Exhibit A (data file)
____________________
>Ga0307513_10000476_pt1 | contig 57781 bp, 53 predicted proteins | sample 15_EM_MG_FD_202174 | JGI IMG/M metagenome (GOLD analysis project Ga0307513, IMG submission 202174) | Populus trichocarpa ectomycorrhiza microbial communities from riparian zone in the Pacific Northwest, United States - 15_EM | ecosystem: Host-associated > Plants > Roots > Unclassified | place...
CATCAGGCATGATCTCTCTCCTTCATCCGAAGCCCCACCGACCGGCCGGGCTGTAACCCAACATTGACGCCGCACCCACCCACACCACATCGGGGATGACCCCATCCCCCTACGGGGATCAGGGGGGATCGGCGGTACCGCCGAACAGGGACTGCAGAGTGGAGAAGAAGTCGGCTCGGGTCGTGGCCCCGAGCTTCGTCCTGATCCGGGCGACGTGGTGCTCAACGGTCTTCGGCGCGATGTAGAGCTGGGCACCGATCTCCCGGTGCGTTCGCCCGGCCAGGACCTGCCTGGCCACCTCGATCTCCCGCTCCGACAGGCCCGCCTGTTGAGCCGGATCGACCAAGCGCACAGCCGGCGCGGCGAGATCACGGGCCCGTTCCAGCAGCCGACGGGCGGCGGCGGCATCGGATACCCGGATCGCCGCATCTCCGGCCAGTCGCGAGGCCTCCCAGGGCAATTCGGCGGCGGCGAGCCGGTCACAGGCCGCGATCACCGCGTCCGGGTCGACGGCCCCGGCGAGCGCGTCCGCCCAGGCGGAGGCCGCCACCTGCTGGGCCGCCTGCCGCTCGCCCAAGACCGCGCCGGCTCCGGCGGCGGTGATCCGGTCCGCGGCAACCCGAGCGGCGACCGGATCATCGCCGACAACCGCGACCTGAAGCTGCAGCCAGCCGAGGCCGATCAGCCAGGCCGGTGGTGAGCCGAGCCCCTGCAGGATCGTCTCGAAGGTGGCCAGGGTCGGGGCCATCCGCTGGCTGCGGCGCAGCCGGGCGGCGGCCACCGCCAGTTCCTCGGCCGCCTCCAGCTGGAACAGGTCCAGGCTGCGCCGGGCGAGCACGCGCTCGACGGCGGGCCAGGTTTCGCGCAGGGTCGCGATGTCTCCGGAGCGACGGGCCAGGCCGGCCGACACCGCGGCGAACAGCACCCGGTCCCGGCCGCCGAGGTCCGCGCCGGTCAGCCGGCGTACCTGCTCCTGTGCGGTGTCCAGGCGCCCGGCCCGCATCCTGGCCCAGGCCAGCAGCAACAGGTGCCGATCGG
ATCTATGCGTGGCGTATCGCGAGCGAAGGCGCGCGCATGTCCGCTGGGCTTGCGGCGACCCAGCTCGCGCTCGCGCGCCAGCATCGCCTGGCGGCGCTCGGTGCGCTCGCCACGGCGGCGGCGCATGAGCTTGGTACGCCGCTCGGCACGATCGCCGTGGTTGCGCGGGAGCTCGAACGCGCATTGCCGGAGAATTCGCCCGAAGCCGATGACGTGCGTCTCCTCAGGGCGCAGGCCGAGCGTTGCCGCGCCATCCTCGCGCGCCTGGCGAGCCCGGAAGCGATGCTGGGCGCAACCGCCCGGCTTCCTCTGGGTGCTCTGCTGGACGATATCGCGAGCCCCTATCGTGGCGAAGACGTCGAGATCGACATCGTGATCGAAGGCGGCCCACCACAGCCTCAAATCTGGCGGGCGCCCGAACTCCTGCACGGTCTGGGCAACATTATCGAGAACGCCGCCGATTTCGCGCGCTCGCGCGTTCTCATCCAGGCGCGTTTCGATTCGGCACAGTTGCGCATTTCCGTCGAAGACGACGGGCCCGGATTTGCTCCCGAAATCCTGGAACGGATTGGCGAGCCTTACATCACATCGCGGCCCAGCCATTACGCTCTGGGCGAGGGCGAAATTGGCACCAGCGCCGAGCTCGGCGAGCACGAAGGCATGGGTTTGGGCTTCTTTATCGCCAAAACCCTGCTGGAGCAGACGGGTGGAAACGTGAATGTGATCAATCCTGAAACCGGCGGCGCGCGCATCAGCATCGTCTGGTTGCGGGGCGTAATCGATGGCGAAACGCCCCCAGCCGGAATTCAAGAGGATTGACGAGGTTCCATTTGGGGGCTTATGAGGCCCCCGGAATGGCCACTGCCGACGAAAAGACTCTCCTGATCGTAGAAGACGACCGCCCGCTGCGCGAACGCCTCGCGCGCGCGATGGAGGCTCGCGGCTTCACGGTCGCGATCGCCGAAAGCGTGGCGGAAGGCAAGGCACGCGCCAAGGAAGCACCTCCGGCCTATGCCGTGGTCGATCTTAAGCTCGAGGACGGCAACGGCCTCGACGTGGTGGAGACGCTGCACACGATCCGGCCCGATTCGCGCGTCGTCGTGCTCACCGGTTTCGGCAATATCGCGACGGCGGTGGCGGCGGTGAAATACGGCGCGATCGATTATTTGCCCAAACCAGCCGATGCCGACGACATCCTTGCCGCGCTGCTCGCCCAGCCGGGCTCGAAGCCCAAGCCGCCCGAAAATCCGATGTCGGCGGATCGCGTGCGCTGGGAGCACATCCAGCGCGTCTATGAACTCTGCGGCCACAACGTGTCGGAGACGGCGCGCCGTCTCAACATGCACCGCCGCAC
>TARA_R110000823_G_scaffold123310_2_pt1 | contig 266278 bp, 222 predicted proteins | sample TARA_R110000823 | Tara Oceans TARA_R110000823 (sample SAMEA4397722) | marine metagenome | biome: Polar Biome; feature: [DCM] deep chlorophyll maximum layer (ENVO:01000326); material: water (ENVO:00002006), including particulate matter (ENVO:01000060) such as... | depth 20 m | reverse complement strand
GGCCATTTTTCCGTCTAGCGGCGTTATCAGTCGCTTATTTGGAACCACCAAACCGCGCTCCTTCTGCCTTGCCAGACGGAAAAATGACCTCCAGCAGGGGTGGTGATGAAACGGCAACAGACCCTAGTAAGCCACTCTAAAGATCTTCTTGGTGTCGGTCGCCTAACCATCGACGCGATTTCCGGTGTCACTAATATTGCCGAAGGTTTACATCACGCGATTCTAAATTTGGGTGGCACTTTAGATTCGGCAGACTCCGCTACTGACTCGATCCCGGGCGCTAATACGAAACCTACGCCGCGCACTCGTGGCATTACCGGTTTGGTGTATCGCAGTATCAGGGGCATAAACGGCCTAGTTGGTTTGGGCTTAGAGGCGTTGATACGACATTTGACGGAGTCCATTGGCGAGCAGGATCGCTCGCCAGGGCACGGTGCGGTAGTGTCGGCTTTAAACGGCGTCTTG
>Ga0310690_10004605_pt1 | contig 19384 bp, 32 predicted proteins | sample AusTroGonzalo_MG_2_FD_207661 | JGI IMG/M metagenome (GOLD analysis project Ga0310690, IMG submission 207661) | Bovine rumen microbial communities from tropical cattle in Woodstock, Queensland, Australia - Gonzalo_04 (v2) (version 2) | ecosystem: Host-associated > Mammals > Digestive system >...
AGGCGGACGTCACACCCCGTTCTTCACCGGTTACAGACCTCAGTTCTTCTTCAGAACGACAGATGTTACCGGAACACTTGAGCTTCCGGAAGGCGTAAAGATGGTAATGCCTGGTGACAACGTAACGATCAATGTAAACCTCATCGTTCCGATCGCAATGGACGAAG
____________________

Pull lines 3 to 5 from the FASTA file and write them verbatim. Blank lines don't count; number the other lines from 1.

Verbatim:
ATCTATGCGTGGCGTATCGCGAGCGAAGGCGCGCGCATGTCCGCTGGGCTTGCGGCGACCCAGCTCGCGCTCGCGCGCCAGCATCGCCTGGCGGCGCTCGGTGCGCTCGCCACGGCGGCGGCGCATGAGCTTGGTACGCCGCTCGGCACGATCGCCGTGGTTGCGCGGGAGCTCGAACGCGCATTGCCGGAGAATTCGCCCGAAGCCGATGACGTGCGTCTCCTCAGGGCGCAGGCCGAGCGTTGCCGCGCCATCCTCGCGCGCCTGGCGAGCCCGGAAGCGATGCTGGGCGCAACCGCCCGGCTTCCTCTGGGTGCTCTGCTGGACGATATCGCGAGCCCCTATCGTGGCGAAGACGTCGAGATCGACATCGTGATCGAAGGCGGCCCACCACAGCCTCAAATCTGGCGGGCGCCCGAACTCCTGCACGGTCTGGGCAACATTATCGAGAACGCCGCCGATTTCGCGCGCTCGCGCGTTCTCATCCAGGCGCGTTTCGATTCGGCACAGTTGCGCATTTCCGTCGAAGACGACGGGCCCGGATTTGCTCCCGAAATCCTGGAACGGATTGGCGAGCCTTACATCACATCGCGGCCCAGCCATTACGCTCTGGGCGAGGGCGAAATTGGCACCAGCGCCGAGCTCGGCGAGCACGAAGGCATGGGTTTGGGCTTCTTTATCGCCAAAACCCTGCTGGAGCAGACGGGTGGAAACGTGAATGTGATCAATCCTGAAACCGGCGGCGCGCGCATCAGCATCGTCTGGTTGCGGGGCGTAATCGATGGCGAAACGCCCCCAGCCGGAATTCAAGAGGATTGACGAGGTTCCATTTGGGGGCTTATGAGGCCCCCGGAATGGCCACTGCCGACGAAAAGACTCTCCTGATCGTAGAAGACGACCGCCCGCTGCGCGAACGCCTCGCGCGCGCGATGGAGGCTCGCGGCTTCACGGTCGCGATCGCCGAAAGCGTGGCGGAAGGCAAGGCACGCGCCAAGGAAGCACCTCCGGCCTATGCCGTGGTCGATCTTAAGCTCGAGGACGGCAACGGCCTCGACGTGGTGGAGACGCTGCACACGATCCGGCCCGATTCGCGCGTCGTCGTGCTCACCGGTTTCGGCAATATCGCGACGGCGGTGGCGGCGGTGAAATACGGCGCGATCGATTATTTGCCCAAACCAGCCGATGCCGACGACATCCTTGCCGCGCTGCTCGCCCAGCCGGGCTCGAAGCCCAAGCCGCCCGAAAATCCGATGTCGGCGGATCGCGTGCGCTGGGAGCACATCCAGCGCGTCTATGAACTCTGCGGCCACAACGTGTCGGAGACGGCGCGCCGTCTCAACATGCACCGCCGCAC
>TARA_R110000823_G_scaffold123310_2_pt1 | contig 266278 bp, 222 predicted proteins | sample TARA_R110000823 | Tara Oceans TARA_R110000823 (sample SAMEA4397722) | marine metagenome | biome: Polar Biome; feature: [DCM] deep chlorophyll maximum layer (ENVO:01000326); material: water (ENVO:00002006), including particulate matter (ENVO:01000060) such as... | depth 20 m | reverse complement strand
GGCCATTTTTCCGTCTAGCGGCGTTATCAGTCGCTTATTTGGAACCACCAAACCGCGCTCCTTCTGCCTTGCCAGACGGAAAAATGACCTCCAGCAGGGGTGGTGATGAAACGGCAACAGACCCTAGTAAGCCACTCTAAAGATCTTCTTGGTGTCGGTCGCCTAACCATCGACGCGATTTCCGGTGTCACTAATATTGCCGAAGGTTTACATCACGCGATTCTAAATTTGGGTGGCACTTTAGATTCGGCAGACTCCGCTACTGACTCGATCCCGGGCGCTAATACGAAACCTACGCCGCGCACTCGTGGCATTACCGGTTTGGTGTATCGCAGTATCAGGGGCATAAACGGCCTAGTTGGTTTGGGCTTAGAGGCGTTGATACGACATTTGACGGAGTCCATTGGCGAGCAGGATCGCTCGCCAGGGCACGGTGCGGTAGTGTCGGCTTTAAACGGCGTCTTG